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How Analytics Can Help You Succeed with the “Next Billion Users”

Karl Marx once said, “religion is the opium of the masses”. Today, it can well be said that the Internet, not, religion is the opium of the masses.

Today, research shows there are 4.39 active billion internet users – that’s 57% of the total global population. This number has accelerated since 2018, with almost 366 million new users coming online. Reports suggest that the number of internet users is growing at a rate of 11 new users per second! There has also been a rise in the number of mobile internet users standing at 3.986 billion. That’s 52% of the total population.

While a large chunk of this user base is from developed nations, companies like Google and Facebook are targeting the ‘next billion users’ for their new source of growth.

Smartphone proliferation and more affordable data plans are bringing the next million users from emerging and frontier markets on the Internet. According to Mary Meeker’s Internet Trends reports, “India surpassed the US to become the second-largest market in the world, after China, in 2016. It also leaped from 277 million users in 2016 to 355 million in 2017.” This means that a country like India has more internet users than the entire population of the U.S.! Clearly, the business opportunity in such emerging markets is huge.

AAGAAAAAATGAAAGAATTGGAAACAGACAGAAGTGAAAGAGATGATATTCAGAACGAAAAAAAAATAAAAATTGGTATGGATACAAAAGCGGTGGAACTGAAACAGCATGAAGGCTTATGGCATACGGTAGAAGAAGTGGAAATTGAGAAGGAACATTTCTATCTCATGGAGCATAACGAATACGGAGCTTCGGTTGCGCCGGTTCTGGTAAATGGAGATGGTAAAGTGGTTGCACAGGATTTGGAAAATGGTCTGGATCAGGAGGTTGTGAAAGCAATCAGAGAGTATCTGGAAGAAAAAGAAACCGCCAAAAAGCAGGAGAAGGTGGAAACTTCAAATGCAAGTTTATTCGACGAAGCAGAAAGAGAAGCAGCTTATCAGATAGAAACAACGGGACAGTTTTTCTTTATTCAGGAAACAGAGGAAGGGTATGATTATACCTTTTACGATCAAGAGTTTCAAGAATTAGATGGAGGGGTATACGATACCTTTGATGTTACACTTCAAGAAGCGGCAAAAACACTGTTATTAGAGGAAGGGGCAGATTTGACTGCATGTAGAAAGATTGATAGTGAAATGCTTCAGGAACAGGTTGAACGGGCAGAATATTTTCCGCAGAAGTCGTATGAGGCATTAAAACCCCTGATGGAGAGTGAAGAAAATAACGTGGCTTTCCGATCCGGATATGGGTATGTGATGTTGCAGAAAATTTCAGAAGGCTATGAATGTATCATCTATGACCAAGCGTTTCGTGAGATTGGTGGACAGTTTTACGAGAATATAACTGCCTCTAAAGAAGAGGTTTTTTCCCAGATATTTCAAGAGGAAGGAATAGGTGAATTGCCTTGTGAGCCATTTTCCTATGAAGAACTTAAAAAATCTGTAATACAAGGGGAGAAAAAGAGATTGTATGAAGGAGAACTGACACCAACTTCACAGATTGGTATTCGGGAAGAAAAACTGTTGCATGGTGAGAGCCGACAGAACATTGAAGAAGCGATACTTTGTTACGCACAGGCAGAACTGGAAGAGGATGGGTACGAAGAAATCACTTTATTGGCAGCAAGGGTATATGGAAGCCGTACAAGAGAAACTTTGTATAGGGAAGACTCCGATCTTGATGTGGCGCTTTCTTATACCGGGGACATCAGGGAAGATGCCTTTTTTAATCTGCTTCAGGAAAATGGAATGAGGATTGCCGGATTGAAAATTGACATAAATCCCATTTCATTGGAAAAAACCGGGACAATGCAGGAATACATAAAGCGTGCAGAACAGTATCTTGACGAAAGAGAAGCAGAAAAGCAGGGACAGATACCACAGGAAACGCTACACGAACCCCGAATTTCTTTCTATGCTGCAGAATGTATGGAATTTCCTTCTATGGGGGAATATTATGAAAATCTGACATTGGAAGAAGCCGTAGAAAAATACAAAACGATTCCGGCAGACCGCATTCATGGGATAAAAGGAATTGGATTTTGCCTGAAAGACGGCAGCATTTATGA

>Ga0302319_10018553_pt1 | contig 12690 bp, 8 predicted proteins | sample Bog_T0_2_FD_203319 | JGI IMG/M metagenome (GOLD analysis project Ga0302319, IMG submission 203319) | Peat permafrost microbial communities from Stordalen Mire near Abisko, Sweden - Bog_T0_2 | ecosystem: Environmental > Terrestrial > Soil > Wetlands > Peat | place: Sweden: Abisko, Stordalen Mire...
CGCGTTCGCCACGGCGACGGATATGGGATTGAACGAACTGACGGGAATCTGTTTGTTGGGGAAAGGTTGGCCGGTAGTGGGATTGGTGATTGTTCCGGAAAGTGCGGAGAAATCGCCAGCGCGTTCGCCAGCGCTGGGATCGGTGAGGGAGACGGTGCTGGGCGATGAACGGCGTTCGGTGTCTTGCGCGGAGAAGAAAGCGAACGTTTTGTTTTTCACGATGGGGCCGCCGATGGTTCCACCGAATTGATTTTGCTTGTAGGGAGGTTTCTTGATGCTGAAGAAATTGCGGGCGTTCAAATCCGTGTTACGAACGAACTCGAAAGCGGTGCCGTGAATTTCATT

So, for companies developing products and solutions, where does analytics come into play here?

Context and user behavior

First things first. You need to wrangle data to bring order to chaos. What is the chaos you ask?
We live in urgent times where we are under constant pressure to rush decisions. This environment becomes more chaotic when you are awash with data coming from too many sources. This urgency coupled with the massive sea of data usually washes us ashore each time we venture into it. So, what can you do?
The first step would be to take a step back and assess ‘how can this data help me’, ‘what do I want to achieve with this data’, ‘where do I start’? Ask yourself what problem you want to solve, identify the lowest hanging fruit and then begin your data journey. Isn’t it like the Rubiks cube? You can only solve the whole puzzle when you know how each moving part works to contribute to the big picture.

Complex does not mean difficult

One of the most interesting things to note about these emerging markets is that these are ‘mobile-first’ countries. This means that the majority of the users have experienced the internet for the first time only from their smartphones. While the needs of the users of these markets might be less unique than you would estimate, most of the solutions designed for these markets have to be mobile-first and, often, mobile-only.
User behavior analytics emerges as a vital tool to understand the baseline of normal activities of the individual user. For example, some of the users might be more prone to sharing content offline by using apps such as ShareIt. While beautifully engineered products are what the more mature markets love, these emerging markets might not be receptive to such products if they are not simple to use or don’t work well on mobile phones.